Hillicon Valley: Cryptocurrency amendment blocked in Senate | Dems press Facebook over suspension of researchers' accounts | Thousands push back against Apple plan to scan US iPhones for child sexual abuse images

Hillicon Valley: Cryptocurrency amendment blocked in Senate | Dems press Facebook over suspension of researchers' accounts | Thousands push back against Apple plan to scan US iPhones for child sexual abuse images
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Happy Monday! Follow our cyber reporter, Maggie Miller (@magmill95), and tech team, Chris Mills Rodrigo (@millsrodrigo) and Rebecca Klar (@rebeccaklar_), for more coverage. 

MORE CRYPTO COMPLICATIONS: A bipartisan amendment to redefine who would be subject to new cryptocurrency regulation requirements under the Senate infrastructure bill was blocked Monday after Sen. Richard ShelbyRichard Craig ShelbyBlack Hawk pilot shot down in Somalia jumps into Alabama Senate race Senate Democrats ditch Hyde amendment for first time in decades Senate Democrats unveil remaining spending bills, teeing up clash with Republicans MORE (R-Ala.) tried to attach his untreated proposal to boost military spending by $50 billion.

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Sen. Pat ToomeyPatrick (Pat) Joseph ToomeyBlack women look to build upon gains in coming elections Watch live: GOP senators present new infrastructure proposal Sasse rebuked by Nebraska Republican Party over impeachment vote MORE (R-Pa.) put forward the amendment, which is co-sponsored by Sens. Mark WarnerMark Robert WarnerOvernight Energy & Environment — Presented by the American Petroleum Institute — Intelligence report warns of climate threats in all countries The Hill's 12:30 Report - Presented by Altria - Biden holds meetings to resurrect his spending plan Democrats feel high anxiety in Biden spending conflict MORE (D-Va.), Krysten Sinema (D-Ariz.), Rob PortmanRobert (Rob) Jones PortmanHillicon Valley — Presented by Xerox — The Facebook Oversight Board is not pleased New Senate bill would take steps to protect AI-collected data Pro-Vance poll shows tight race in Ohio GOP Senate primary MORE (R-Ohio) and Cynthia LummisCynthia Marie LummisSenate Republicans raise concerns about TSA cyber directives for rail, aviation Congress needs to step up on crypto, or Biden might crush it Senators preview bill to stop tech giants from prioritizing their own products MORE (R-Wyo.) and is supported by the Treasury Department, and tried to get it added to the bipartisan infrastructure bill.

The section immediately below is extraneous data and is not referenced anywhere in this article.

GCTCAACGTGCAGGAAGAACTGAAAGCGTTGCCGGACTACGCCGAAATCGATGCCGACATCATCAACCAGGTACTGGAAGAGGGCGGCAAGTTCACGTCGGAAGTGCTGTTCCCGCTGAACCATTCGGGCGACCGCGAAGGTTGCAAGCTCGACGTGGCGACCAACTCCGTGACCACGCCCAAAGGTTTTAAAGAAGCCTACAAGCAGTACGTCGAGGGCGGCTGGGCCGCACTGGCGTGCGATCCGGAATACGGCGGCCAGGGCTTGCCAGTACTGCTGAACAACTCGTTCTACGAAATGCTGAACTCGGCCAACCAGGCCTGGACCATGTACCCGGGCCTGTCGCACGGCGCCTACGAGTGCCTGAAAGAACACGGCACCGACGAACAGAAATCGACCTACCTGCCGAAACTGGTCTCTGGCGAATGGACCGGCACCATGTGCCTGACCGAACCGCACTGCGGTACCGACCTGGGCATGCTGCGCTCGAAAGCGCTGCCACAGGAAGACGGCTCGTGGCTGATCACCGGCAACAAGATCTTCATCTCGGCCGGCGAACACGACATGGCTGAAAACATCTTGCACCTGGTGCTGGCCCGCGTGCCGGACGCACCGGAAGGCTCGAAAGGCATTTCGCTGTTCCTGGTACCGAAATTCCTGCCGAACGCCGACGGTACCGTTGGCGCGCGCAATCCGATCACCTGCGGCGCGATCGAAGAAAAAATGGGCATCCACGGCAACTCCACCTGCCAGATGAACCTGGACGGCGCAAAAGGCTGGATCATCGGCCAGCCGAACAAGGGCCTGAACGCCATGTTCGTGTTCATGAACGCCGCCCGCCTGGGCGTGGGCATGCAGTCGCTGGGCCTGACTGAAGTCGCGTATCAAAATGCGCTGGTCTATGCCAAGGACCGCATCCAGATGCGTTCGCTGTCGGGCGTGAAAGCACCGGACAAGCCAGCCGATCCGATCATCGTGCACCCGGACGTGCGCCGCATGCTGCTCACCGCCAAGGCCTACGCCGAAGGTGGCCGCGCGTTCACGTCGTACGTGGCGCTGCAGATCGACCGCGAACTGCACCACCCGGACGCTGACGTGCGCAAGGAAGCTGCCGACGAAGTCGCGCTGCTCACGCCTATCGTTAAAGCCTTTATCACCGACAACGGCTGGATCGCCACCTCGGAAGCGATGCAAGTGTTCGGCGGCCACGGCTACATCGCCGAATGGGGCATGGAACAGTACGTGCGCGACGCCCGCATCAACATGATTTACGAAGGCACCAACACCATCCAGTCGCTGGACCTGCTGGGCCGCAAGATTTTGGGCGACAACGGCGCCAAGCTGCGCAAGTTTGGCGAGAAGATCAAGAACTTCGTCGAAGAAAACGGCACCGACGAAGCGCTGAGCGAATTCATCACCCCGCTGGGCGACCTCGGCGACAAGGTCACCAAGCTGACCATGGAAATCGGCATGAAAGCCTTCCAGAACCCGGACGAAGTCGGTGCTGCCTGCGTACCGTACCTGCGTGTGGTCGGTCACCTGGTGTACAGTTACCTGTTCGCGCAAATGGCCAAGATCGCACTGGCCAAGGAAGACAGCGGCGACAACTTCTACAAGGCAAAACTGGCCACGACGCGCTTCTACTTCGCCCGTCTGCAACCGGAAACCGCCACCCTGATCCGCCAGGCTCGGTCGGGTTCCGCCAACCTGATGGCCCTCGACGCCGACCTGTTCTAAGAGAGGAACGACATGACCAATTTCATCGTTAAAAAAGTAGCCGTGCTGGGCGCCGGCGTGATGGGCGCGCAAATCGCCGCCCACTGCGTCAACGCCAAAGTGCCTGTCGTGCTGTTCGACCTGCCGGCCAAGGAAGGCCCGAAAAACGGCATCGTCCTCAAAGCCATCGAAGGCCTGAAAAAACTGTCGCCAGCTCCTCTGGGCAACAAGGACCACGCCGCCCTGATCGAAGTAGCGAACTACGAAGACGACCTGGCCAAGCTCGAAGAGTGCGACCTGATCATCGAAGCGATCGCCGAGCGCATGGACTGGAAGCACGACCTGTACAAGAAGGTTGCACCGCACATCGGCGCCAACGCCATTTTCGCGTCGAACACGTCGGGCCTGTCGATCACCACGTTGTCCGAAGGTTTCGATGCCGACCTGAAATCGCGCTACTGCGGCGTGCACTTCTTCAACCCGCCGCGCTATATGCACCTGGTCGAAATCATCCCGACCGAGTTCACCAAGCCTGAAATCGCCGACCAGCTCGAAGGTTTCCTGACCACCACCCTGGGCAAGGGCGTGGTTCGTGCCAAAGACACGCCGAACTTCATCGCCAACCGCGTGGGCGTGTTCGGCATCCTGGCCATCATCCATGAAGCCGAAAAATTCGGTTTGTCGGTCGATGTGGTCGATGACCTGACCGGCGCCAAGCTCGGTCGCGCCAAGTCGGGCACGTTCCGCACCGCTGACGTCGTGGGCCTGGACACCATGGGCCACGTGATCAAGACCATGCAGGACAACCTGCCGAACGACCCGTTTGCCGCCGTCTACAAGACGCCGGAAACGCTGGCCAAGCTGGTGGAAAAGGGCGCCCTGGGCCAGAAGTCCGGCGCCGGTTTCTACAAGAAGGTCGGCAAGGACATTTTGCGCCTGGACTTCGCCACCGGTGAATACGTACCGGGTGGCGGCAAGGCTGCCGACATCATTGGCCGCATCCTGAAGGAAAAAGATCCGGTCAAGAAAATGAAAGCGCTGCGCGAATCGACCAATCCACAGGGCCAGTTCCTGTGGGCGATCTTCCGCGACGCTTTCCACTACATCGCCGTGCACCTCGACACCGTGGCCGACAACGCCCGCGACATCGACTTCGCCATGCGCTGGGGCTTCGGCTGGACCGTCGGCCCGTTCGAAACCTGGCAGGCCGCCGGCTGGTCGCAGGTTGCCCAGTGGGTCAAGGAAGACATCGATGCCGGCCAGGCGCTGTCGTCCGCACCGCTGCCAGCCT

But after Shelby requested to add on his amendment to boost military spending to the bill, it was blocked by Sen. Bernie SandersBernie SandersBiden says expanding Medicare to include hearing, dental and vision a 'reach' Schumer endorses democratic socialist India Walton in Buffalo mayor's race On The Money — Sussing out what Sinema wants MORE (I-Vt.). 

Toomey expressed disgust that the amendment was stuck.

“Because there's a difference of opinion on whether or not the senator from Alabama should get a vote on his amendment, because that is not agreed to, the body is refusing to take up an amendment that has broad bipartisan support, that we all know fixes something that badly needs to be fixed,” Toomey said on the Senate floor. 

“This isn't like a whim of the senator from Pennsylvania, there's like nobody who disputes that there's a problem here,” he added. 

Read more here

The compromise: Toomey’s amendment would redefine “broker” in the underlying infrastructure bill in a way that seeks to keep software developers and transaction validators from being subject to the new reporting requirements.